The Spirit of the Festival
‘I have never heard the word ‘sex’ uttered by Bangladeshi women as often as in this last hour!’ That exclamation came from an audience member during the launch of ‘Lifelines’, a anthology of writing by Bangladeshi women – and in its mix of humour, frankness, and underlying seriousness it does well to capture the spirit of Hay Festival Dhaka.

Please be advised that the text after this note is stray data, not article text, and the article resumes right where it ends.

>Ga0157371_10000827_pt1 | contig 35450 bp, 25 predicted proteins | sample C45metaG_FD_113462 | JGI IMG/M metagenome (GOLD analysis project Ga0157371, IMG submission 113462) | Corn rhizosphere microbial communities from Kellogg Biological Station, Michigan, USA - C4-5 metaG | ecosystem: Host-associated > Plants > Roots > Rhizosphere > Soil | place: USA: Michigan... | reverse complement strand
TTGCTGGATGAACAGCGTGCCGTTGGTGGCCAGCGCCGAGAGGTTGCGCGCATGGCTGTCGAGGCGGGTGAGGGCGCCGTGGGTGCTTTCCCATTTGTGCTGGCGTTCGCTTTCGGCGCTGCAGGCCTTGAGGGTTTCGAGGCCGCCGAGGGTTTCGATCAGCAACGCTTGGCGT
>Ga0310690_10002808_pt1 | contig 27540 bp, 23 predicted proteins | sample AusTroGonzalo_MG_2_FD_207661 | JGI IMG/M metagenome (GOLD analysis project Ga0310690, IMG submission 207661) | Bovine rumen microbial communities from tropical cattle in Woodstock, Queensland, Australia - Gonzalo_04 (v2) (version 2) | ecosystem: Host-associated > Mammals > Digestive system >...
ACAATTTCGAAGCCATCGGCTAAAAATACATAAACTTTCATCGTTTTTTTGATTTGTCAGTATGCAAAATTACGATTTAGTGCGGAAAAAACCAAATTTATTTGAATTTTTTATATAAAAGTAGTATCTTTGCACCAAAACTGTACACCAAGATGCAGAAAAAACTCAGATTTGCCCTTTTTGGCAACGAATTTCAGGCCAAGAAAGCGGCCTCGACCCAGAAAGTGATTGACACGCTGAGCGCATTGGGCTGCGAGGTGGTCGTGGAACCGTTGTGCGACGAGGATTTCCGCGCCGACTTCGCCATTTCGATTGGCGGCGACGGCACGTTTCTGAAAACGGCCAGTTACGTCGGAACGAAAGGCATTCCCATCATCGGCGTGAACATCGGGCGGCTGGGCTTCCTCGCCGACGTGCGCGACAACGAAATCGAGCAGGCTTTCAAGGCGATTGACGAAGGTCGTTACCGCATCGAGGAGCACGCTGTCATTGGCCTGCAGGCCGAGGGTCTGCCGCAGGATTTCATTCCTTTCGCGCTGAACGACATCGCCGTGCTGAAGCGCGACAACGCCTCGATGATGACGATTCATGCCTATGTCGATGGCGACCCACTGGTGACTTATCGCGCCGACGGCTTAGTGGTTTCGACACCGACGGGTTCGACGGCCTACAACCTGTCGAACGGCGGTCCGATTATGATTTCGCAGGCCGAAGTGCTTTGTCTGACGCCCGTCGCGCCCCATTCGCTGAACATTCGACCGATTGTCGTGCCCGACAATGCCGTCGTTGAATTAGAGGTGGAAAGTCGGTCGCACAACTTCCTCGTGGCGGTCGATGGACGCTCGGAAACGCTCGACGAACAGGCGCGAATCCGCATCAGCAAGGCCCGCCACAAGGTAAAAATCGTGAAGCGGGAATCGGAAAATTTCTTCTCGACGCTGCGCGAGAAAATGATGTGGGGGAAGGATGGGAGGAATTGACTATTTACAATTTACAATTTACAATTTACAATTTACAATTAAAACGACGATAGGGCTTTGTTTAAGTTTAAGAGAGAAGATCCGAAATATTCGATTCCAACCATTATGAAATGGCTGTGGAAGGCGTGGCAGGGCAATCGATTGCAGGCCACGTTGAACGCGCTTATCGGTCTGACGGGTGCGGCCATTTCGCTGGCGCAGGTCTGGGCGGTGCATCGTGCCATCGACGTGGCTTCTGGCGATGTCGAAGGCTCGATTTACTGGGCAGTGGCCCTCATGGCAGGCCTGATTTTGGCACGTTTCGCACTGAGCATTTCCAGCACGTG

Before I came here a friend sounded a note of caution – given the brutality meted out by the Pakistan army to Bangladesh at its birth in ’71 she thought I might have a difficult time here, as a writer from Pakistan. In fact, I can’t think of any event I’ve participated in during my 14 years as a published writer where I’ve felt greater generosity from the audience than the session on writing about 1971. It was a reminder also of what can be so valuable about literary festivals -the opportunities to have conversations across borders which everyone recognises as both difficult and necessary. There are festivals where you forget this – festivals where writers have the weary look of people on the road too long, who want to be back at their desks, who don’t understand why they’re in this place or why people are coming to listen to them. There is none of that in Dhaka. Last night, after a full day of listening to writers, talking to audience members (and perhaps a tiny moment of shopping/sightseeing) I was sitting beneath the stars, beside a lake, listening (along with a few thousand other people) to a concert with a fantastic lineup of Bangladeshi musicians when I found my thoughts being spoke out loud by my friend Faiza S Khan, editor at Random House India – ‘I’m just so happy’.Tweet